I’m pretty happy with the results.  The process took took quite a few steps but I am nonetheless pleased.  Careful work following a very nicely outlined procedure by Michael B. Smith has yielded both a snappy-fast Exchange 2010 server on Windows Server 2008 R2 as well as ActiveSync integration with my iPad.  Exchange 2010 is a beast.  I can’t imagine tackling an Exchange project for anything larger than the smallest of environments.  I’m not sure how I can have so many years experience managing my own small Exchange environment yet still lack the confidence in the technology.  I guess it mostly runs itself and as I said earlier, it’s quite resilient meaning it doesn’t require much care and feeding from me.  And thank God for that.

NetApp disk replacement – so easy a caveman and his tech savvy neighbor can do it

May 13th, 2010

The NetApp filer in the lab recently encountered a failed disk.  With the failed disk confirmed dead and removed, and the replacement disk added, I made my first attempt at replacing a failed disk in a NetApp filer.

fas3050clow*> disk assign 0a.29
disk 0a.29 (S/N 3HY0T1GG00007342W9NJ) is already owned by system cr2conffd03 (ID
disk assign: Assign failed for one or more disks in the disk list.

Detour.  The following parsed output confirmed this disk had ownership information from a previous filer in its DNA:

fas3050clow*> disk show -a
  DISK       OWNER                  POOL   SERIAL NUMBER
———— ————-          —–  ————-
0a.29        cr2conffd03(84173417)   Pool0  3HY0T1GG00007342W9NJ

Quick help from the community set me in the right direction.  A few commands accomplished the required task:

fas3050clow*> priv set advanced
fas3050clow*> disk assign 0a.29 -s unowned -f
Note: Disks may be automatically assigned to this node, since option disk.auto_a
ssign is on.
fas3050clow*> disk assign 0a.29
Thu May 13 13:30:56 CDT [fas3050clow: diskown.changingOwner:info]: changing owne
rship for disk 0a.29 (S/N 3HY0T1GG00007342W9NJ) from unowned (ID -1) to fas3050c
low (ID 101175198)
Thu May 13 13:30:56 CDT [fas3050clow: HTTPPool00:warning]: HTTP XML Authenticati
on failed from
fas3050clow*> Thu May 13 13:30:56 CDT [fas3050clow: diskown.RescanMessageFailed:
warning]: Could not send rescan message to fas3050clow. Please type disk show on
 the console of fas3050clow for it to scan the newly inserted disks.
Thu May 13 13:30:56 CDT [fas3050clow: raid.assim.label.upgrade:info]: Upgrading
RAID labels.
Thu May 13 13:30:57 CDT [fas3050clow: disk.fw.downrevWarning:warning]: 1 disks h
ave downrev firmware that you need to update.
Thu May 13 13:31:00 CDT [fas3050clow: monitor.globalStatus.ok:info]: The system’
s global status is normal.

Shortly after, the firmware on the replacement disk was automatically upgraded:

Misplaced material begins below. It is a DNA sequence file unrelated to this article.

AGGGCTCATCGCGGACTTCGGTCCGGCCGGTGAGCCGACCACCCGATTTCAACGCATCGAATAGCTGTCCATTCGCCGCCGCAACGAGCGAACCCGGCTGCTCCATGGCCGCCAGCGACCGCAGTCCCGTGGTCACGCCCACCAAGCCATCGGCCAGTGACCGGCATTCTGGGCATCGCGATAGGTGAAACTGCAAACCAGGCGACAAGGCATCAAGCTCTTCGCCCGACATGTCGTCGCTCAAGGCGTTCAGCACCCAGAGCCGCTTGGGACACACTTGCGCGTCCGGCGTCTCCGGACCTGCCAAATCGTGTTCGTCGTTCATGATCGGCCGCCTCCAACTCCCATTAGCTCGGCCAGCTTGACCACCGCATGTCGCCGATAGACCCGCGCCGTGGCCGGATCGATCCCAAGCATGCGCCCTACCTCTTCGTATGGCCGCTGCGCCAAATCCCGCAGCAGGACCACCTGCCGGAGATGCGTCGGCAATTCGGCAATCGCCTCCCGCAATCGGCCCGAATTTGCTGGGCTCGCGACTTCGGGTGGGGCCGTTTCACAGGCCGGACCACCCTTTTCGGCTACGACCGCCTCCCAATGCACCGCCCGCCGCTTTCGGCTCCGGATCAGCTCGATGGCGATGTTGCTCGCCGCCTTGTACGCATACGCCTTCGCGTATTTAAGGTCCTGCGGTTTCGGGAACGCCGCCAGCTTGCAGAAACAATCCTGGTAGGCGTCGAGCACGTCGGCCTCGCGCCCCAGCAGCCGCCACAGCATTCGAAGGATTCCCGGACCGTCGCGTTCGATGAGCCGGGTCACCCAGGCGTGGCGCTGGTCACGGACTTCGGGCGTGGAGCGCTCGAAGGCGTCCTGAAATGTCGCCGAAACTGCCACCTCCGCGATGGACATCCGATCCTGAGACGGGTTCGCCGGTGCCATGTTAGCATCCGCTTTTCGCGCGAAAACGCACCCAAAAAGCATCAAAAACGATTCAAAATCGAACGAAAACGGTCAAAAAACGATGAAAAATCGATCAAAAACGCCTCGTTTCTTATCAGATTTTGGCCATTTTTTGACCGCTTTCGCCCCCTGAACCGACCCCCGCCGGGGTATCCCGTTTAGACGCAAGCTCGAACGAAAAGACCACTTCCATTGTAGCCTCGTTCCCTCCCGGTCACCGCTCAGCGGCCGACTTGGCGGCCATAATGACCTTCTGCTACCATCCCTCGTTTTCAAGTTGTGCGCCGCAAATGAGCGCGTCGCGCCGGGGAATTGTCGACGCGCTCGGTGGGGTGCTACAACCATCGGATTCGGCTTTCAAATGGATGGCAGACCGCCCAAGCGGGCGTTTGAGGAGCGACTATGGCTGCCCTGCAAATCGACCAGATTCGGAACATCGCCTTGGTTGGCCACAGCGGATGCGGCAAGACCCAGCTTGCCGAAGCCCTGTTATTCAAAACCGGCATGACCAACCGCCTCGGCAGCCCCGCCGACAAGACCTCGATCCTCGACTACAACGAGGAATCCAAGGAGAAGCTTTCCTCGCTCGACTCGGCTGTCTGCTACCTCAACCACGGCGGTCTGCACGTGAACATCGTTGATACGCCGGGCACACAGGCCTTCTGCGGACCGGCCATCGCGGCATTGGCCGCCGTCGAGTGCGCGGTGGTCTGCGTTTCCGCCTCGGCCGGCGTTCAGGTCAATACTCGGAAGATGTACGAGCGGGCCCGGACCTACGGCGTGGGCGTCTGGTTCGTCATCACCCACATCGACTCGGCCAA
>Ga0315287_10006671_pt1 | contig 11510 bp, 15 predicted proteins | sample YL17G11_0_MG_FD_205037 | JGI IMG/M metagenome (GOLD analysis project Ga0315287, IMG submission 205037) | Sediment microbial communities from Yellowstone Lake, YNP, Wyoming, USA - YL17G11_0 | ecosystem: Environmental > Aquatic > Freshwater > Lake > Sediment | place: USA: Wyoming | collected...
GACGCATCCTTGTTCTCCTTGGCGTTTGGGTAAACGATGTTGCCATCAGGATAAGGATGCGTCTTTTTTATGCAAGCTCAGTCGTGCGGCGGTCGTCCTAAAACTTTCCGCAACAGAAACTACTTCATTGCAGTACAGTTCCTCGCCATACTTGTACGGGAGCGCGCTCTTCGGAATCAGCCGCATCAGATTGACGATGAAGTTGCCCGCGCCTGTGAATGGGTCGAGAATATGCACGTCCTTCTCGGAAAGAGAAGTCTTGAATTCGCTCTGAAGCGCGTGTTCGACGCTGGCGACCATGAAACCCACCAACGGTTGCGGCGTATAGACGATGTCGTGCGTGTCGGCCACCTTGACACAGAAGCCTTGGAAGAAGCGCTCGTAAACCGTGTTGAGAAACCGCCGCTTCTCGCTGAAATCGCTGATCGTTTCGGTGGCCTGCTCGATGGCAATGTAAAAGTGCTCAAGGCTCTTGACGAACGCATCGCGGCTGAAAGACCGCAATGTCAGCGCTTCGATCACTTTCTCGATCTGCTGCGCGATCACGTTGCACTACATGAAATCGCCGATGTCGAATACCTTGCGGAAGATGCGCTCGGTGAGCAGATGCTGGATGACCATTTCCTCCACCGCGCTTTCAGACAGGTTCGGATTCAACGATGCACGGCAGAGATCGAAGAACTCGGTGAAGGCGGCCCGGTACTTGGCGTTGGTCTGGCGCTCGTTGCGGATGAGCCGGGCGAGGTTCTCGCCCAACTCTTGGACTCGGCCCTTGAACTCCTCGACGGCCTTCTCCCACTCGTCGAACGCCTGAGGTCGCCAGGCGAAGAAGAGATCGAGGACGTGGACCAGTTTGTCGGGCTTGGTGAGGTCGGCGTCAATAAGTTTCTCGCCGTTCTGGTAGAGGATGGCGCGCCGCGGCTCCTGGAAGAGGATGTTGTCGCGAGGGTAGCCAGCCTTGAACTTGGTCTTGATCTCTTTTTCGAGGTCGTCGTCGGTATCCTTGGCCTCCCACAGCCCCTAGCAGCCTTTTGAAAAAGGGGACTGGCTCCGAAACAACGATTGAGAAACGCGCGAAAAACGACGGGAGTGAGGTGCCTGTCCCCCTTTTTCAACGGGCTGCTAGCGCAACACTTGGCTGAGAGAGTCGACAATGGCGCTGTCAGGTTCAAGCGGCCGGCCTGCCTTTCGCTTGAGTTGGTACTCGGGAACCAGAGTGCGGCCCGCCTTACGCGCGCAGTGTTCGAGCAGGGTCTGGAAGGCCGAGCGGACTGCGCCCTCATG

Thu May 13 13:31:18 CDT [fas3050clow: dfu.firmwareDownloading:info]: Now downloa
ding firmware file /etc/disk_fw/X274_SCHT6146F10.NA16.LOD on 1 disk(s) of plex [

I confirmed via NetApp System Manager (my GUI crutch), that the replaced disk is now a spare for the two aggregates configured on/owned by the head.  I then updated the storage array spreadsheet I maintain which tracks disks, spares, arrays, luns, aggregates, volumes, exports, groups, pools, etc. for the various lab storage.

One additional item I learned from a NetApp Engineer is that spares are not to remain static.  Rather, the role is designed to float around to different disks as failures can and will occur.  This is a habit I’m learning to break which contradicts management of older storage arrays where spares instantiated to active duty were later deactivated when a failed disk was replaced.

As Erick Moore suggests in the comments, don’t forget to exit privileged mode when done:

fas3050clow*> priv set

Jason Langer, the spreadsheet is really nothing special. Merely a tool I use to keep track of the storage configurations. Following is a screenshot:

SnagIt Capture

NetApp Deduplication

May 10th, 2010

NetApp FAS 3050cQuick tip if you use NetApp filer storage and you’d like to enable Deduplication (dedupe) and actually have it work as it was designed: Size the volumes and aggregates according to NetApp Deduplication for FAS and V-Series Deployment and Implementation Guide (TR-3505). What happens if you don’t provide enough breathing room for dedupe to run? In my experience, it runs for a second or two and completes successfully, but it does not deduplicate any data.

The deduplication metadata overhead space required boils down to a few variables: Data ONTAP version, volumes, and data within the volumes.  All three make up the calculation.  Specifically look at the tail end of section 3.3 on pages 17-18. 

For Data ONTAP 7.3.x, which is what I have on the NetApp FAS 3050c filer, the following calculation applies:

1. Volume deduplication overhead – for each volume with deduplication enabled, up to 2% of the logical amount of data written to that volume will be required in order to store volume dedupe metadata.  This is free space needed in the volume.

2. Aggregate deduplication overhead – for each aggregate that contains any volumes with dedupe enabled, up to 4% of the logical amount of data contained in all of those volumes with dedupe enabled will be required in order to store the aggregate dedupe metadata.  This is free space needed in the aggregate.

An example used in the document:

If 100GB of data is to be deduplicated within a single volume, then there should be 2GB worth of available space within the volume and 4GB of space available within the aggregate.

Could be visualized as:

 5-10-2010 8-34-44 PM

A second example with multiple volumes: